New York: Living in areas with higher level of air pollution can adversely affect academic performance of your kids as researchers have found that children exposed to toxic air pollutants at home are more likely to have lower grades.
"There are two pathways that can help us to explain this association," said the study's co-author Sara Grineski, associate professor of sociology and anthropology at University of Texas at El Paso (UTEP) in the US.
"Air pollution makes children sick, which leads to absenteeism and poor performance in school. The other hypothesis is that chronic exposure to air toxics can negatively affect children's neurological and brain development," Grineski explained.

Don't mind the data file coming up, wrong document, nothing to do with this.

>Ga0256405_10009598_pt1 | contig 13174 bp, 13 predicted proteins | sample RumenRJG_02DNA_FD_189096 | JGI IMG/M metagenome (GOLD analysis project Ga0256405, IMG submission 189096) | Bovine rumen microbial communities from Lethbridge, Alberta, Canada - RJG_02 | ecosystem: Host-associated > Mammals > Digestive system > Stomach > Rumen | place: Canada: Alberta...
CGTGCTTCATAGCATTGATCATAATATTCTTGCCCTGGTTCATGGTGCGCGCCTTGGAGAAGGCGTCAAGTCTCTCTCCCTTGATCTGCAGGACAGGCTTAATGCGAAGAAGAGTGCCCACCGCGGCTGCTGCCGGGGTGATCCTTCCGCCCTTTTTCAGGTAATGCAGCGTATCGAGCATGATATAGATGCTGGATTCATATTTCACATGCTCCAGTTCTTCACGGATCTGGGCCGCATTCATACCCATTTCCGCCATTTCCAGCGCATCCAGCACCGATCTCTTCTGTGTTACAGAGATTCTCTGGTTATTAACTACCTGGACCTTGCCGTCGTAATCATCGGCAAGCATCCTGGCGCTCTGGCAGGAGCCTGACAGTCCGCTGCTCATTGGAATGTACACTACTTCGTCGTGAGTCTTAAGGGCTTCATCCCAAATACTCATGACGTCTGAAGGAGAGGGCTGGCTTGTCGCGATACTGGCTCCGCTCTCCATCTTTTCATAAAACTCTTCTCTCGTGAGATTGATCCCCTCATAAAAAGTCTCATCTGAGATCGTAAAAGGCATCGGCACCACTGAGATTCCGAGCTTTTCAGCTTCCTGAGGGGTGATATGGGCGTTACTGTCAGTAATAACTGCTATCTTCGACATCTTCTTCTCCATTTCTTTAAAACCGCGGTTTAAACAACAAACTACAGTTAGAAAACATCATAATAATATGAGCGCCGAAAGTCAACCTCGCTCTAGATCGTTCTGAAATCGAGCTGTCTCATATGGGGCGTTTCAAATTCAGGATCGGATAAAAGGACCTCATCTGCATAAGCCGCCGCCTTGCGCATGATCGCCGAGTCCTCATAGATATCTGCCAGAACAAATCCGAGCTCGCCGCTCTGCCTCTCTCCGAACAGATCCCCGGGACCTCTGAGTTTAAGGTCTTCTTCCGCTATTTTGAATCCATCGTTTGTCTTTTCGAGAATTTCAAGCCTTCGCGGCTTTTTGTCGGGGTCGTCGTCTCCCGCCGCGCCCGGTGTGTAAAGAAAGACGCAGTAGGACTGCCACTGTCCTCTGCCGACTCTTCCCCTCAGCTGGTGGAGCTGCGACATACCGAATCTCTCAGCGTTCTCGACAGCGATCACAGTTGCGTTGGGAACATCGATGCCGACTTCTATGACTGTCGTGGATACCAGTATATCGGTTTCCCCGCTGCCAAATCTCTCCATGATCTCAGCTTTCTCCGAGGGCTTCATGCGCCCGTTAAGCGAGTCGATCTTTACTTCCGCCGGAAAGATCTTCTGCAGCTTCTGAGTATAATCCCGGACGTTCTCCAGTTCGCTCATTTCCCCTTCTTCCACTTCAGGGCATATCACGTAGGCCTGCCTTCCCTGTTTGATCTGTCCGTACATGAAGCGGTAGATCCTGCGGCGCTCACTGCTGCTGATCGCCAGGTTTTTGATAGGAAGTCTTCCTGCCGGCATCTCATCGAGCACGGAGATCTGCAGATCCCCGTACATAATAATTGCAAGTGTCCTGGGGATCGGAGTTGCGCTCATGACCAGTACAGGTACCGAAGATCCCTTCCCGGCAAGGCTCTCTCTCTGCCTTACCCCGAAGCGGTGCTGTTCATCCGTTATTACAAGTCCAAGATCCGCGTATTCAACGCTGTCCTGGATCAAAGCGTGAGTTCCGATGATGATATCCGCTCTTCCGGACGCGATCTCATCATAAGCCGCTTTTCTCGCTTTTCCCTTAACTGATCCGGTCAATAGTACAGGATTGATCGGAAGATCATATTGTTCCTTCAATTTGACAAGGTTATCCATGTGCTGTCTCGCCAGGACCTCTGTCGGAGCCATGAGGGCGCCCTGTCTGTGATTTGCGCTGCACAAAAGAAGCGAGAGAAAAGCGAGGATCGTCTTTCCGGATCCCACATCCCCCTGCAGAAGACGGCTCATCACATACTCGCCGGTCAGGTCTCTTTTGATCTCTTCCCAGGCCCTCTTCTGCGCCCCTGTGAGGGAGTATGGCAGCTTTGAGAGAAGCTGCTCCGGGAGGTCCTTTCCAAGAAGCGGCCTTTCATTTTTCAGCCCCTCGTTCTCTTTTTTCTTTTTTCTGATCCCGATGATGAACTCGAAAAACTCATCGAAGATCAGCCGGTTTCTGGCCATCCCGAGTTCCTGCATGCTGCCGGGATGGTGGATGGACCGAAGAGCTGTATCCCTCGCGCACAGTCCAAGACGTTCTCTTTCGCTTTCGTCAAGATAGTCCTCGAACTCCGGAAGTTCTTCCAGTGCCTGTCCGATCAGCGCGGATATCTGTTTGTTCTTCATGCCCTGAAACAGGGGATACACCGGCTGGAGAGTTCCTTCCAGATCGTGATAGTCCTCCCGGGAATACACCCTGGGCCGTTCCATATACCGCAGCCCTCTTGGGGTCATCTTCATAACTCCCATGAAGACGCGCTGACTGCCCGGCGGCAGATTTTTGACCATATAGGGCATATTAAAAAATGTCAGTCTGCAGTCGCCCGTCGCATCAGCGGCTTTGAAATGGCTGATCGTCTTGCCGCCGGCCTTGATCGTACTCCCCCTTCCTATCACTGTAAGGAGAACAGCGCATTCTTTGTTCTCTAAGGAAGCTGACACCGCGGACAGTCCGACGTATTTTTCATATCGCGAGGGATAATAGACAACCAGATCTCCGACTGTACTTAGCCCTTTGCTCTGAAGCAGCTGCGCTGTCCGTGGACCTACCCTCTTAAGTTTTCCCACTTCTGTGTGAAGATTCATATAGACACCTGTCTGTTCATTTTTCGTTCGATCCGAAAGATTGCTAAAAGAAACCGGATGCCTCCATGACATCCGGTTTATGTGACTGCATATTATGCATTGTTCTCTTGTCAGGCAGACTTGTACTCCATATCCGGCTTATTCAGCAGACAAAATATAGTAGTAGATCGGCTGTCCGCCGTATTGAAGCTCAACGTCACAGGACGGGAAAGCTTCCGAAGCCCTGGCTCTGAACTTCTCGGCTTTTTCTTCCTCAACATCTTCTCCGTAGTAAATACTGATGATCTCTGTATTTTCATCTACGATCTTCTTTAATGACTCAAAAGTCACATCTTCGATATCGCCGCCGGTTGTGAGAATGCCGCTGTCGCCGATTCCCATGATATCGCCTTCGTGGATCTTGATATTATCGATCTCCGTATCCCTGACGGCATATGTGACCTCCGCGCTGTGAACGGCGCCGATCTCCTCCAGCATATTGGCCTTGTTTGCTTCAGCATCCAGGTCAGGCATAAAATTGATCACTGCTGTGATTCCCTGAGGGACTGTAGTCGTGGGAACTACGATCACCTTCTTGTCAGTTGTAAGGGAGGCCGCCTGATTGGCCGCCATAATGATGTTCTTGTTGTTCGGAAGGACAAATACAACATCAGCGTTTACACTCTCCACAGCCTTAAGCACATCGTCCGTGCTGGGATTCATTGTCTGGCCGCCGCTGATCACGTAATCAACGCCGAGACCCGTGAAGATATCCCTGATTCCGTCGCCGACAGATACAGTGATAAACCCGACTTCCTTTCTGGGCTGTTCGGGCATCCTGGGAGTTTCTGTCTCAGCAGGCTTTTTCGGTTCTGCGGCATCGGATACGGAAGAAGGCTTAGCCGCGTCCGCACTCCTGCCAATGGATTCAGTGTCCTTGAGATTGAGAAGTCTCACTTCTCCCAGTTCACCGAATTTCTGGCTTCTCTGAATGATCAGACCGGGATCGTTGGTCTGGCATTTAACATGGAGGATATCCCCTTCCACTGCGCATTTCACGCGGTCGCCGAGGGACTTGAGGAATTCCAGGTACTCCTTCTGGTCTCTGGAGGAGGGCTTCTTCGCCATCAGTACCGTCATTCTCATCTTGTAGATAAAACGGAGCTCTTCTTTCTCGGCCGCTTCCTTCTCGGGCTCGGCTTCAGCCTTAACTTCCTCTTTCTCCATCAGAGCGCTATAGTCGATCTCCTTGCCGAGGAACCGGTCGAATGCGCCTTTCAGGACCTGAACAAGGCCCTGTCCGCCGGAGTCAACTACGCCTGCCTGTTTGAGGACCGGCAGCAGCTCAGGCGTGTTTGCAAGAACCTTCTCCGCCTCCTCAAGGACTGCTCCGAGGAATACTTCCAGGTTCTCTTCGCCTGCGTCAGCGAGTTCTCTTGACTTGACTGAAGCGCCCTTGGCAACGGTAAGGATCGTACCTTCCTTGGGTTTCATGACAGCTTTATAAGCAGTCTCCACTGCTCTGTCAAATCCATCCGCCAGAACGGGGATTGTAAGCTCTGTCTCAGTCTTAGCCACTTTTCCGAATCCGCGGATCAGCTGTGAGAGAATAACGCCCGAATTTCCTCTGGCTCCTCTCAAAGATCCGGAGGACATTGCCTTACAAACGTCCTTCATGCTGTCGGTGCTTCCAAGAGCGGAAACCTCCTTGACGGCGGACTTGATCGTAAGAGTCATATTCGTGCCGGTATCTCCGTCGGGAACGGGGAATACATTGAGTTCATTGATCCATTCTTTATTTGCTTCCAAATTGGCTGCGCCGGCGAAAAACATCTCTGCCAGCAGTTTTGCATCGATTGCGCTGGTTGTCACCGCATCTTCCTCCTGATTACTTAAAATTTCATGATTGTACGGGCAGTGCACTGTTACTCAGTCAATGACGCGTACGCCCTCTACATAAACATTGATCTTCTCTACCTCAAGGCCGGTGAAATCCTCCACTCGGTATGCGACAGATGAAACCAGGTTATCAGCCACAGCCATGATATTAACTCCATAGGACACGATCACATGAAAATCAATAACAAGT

The researchers analyzed academic performance and socio-demographic data for 1,895 fourth and fifth grade children living in El Paso, Texas.
They used the US Environmental Protection Agency's National Air Toxics Assessment to estimate children's exposure to toxic air pollutants, such as diesel exhaust, around the location of their homes.
Children who were exposed to high levels of motor vehicle emissions from cars, trucks and buses on roads and highways were found to have significantly lower grade point averages (GPAs).
The results of the study were published in the academic journal Population and Environment.